Next, check for "play" in the ball joints by holding each tire at 12 and 6 and try to wiggle it in/out. Do NOT confuse "play" in the wheel bearings as "play" in the ball joints. Have someone else do it too so you can observe any bad movement within the ball joints. If the tire has excessive "play" but the ball joints don't, then your wheel bearings need to be adjusted.

Another ball joint inspection test is placing a crow bar in the area and with modest force, try to separate a ball joint. It should behave as one unit with no "play". Keep in-mind that a very minor of "play" is acceptable.

Finally check your tie rods by holding each tire at 3 and 9 and try to move it in/out. Any noticed "play" should be confirmed by having someone else do it while you observe the tie rod joint.

Remember there are 8 grease fittings...
2 - lower ball joints
2 - upper ball joints
2 - outer tie rods
2 - steering linkage

If you are missing grease fittings, feel for a hex cap where there should be one. Unscrew the cap and replace it with a grease fitting.

If everything checks out and you are stumped, do a complete grease job, turn the steering wheel left/right a number of times, then test drive. Make sure to wipe off any excess grease that oozes out. You don't want to have a blob end up on a front rotor.

If you are replacing an upper ball joint, you need to mark the upper bushing so that when assembling everything back together, the bushing is orientated precisely as it was before. Mark it's position with a file or Dremel tool.

This is the upper bushing. It has a hex head for adjusting purposes used by an alignment shop.


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Old 06-19-2021, 10:39 PM   #11
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1) TRUCK SHOP, NOT RV dealer or car dealer; 2) I would want experienced tech, never forget tire chain replaced some for me on little Nissan truck, next year at alignment shop, tech tells me the previous install was not properly torqued/ not full seated, but he was able to fix with extra two full turns... yikes... years before, bought a used van, 12k miles, complained twice under extended warranty about front rattle, finally climbed under myself and found BRAKE CALIPER BOLTS LOOSE AND TOOK A FULL 1-1/2-TURNS, Fixed it myself w/ torque wench MUCH faster than a trip to car dealer shop. Gheeeze ... BUT... a LOT of steering SQUEAKS related to bad SWAY BAR BUSHINGS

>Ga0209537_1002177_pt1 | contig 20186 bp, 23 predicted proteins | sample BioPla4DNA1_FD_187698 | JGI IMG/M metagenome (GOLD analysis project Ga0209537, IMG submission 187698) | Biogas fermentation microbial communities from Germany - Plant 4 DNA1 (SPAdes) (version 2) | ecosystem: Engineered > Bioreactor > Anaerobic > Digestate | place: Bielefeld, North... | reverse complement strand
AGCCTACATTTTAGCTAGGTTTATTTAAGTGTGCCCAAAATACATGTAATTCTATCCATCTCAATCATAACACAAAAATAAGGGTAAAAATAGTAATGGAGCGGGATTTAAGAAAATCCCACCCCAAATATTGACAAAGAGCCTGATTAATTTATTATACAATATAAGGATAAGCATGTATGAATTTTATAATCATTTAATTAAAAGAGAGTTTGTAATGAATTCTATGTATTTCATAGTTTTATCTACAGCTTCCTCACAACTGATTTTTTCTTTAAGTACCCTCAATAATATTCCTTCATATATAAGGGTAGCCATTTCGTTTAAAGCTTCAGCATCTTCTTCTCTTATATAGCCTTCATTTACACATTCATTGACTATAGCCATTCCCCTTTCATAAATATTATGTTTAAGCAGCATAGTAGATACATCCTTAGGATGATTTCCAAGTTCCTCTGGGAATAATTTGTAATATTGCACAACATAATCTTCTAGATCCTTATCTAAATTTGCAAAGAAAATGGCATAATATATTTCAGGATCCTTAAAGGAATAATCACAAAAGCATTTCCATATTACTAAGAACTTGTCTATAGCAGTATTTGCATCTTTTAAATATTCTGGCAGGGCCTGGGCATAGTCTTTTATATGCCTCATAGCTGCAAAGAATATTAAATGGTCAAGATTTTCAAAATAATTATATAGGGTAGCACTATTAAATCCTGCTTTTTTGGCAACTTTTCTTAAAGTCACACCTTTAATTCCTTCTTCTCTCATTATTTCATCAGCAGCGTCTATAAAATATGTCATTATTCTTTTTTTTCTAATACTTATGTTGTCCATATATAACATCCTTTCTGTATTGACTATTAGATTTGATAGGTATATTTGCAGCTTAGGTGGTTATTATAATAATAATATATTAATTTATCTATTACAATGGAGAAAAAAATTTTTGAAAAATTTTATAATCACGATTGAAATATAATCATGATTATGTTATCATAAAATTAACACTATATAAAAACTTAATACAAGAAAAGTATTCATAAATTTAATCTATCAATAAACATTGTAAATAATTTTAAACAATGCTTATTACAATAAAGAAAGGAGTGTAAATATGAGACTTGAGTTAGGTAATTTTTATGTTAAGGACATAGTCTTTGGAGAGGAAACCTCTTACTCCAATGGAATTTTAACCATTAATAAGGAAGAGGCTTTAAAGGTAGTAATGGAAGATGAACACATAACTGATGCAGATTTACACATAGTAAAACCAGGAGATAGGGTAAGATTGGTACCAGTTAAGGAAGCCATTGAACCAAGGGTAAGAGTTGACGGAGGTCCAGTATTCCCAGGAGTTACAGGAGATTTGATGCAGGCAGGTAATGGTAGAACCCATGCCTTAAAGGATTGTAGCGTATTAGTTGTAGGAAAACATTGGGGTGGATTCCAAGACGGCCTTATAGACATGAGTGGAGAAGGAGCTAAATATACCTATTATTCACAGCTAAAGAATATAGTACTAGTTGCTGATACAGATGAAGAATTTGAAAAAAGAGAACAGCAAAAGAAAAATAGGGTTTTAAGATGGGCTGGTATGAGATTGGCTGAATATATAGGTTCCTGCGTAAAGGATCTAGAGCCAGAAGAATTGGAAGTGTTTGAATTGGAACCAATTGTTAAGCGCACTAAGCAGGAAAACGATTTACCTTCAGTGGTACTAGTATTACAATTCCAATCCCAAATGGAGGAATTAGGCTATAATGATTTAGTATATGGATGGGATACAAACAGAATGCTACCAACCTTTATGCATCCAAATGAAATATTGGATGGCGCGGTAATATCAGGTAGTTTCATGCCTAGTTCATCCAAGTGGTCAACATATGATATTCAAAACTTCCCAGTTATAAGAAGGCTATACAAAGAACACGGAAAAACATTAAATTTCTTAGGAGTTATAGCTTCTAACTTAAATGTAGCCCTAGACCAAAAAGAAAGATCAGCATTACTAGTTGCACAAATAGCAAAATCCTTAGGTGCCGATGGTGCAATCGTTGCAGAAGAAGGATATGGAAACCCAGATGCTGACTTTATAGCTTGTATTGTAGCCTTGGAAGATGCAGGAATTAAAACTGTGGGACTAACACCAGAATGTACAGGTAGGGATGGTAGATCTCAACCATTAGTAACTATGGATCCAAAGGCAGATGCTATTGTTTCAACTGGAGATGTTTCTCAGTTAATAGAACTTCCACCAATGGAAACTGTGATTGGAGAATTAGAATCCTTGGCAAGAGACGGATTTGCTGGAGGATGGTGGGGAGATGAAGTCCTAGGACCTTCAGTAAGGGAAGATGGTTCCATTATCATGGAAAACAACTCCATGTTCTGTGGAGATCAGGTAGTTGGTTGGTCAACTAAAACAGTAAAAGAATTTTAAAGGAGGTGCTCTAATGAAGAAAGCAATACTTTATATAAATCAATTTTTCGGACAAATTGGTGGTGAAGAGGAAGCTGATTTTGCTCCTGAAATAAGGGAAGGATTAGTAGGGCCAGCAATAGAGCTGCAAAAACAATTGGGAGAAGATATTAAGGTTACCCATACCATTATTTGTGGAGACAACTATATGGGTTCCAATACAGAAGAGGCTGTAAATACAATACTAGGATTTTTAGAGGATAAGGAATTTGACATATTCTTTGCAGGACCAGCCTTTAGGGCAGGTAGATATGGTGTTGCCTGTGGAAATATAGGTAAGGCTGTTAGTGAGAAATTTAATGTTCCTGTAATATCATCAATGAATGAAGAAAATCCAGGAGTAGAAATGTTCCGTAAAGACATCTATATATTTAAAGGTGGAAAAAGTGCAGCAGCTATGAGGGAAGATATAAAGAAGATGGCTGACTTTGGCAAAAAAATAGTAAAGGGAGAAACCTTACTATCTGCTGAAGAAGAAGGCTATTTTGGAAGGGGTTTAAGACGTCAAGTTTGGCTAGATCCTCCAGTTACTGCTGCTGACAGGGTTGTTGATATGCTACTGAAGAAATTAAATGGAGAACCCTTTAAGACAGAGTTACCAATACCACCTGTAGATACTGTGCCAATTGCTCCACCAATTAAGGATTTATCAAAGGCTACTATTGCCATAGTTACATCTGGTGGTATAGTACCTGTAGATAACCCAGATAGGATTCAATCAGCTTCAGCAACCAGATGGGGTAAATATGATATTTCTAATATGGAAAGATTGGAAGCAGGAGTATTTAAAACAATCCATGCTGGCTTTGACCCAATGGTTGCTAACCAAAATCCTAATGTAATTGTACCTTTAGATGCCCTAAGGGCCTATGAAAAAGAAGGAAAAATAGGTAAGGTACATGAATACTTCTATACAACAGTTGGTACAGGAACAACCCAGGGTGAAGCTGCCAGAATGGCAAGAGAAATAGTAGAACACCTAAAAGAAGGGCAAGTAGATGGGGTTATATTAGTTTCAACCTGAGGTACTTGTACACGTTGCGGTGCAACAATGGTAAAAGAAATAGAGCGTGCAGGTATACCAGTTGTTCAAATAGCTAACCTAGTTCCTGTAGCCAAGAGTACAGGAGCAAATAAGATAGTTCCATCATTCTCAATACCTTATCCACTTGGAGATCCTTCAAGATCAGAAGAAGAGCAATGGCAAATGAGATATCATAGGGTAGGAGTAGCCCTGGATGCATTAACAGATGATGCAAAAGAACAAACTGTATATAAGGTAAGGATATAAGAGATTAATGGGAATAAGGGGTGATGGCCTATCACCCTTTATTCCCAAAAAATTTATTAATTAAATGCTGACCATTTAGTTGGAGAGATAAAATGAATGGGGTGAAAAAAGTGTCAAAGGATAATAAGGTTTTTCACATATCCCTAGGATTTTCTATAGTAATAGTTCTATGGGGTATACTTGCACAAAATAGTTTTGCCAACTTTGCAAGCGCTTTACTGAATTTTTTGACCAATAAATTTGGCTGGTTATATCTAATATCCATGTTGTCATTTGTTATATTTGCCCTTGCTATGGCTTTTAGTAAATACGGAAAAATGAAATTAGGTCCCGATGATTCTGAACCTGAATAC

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Old 06-20-2021, 05:46 PM   #12
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BUT... a LOT of steering SQUEAKS related to bad SWAY BAR BUSHINGS
Yes indeed....a very common scenario, but not necessarily from being worn.

My stabilizer bar poly bushings squeak like tiny birds, not from being worn, but lacking some grease. Thanks for the reminder for me to do that before we head out.
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Old 06-20-2021, 07:26 PM   #13
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Thanks Ron.


Just followed your guidance. I have a very loud noise (squeak doesn't do it justice) from the driver's side wheel when I turn the wheel (on the ground). Definitely coming from the wheel...RV is up on jacks and wife turned the wheel. No obvious issues with the steering linkage - no popping, binding, noise...


Checking driver's side ball joint at 12 and 6 - noticeable movement (clunk) up and down which I don't feel - nearly as much - on the passenger side. Checking tie rod ends at 3 and 9 not as conclusive (wife couldn't move the tire), so I'll have to get some help so I can watch the tie rod ends. I felt some movement, but seemed normal to me.



BTW - nothing on my chassis is greaseable and no hex caps etc to install one.


Thank you for the discussion on the top ball joint bushing. It's been suggested that I replace with the adjustable bushings (approx $75), but I've owned the RV for 11 years and never really noticed the need for an alignment. Tires wear fine and RV tracks down the highway nicely. Plus, I've read some problematic issues with the adjustable bushings.


I am - right now - planning to replace all 4 ball joints only - if I can remove the outer tie rod ends without damaging the boots. I figure I can always install tie rods later.


Thoughts? And thanks!


ryan
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Old 06-20-2021, 07:54 PM   #14
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My position would be to replace even if the items seem ok ,if your under there might as well ,, every time you change a steering component you should go on the alignment rack. Measuring and counting turn's only gets you close, remember tires are not cheap. Alignments are not cheap either, only changing the squeaking ball joint will get you back on the rack when the next part needs replacing. BTW, OTC makes good ball joint tools, had a set in my repair shop for 25 years and used hard.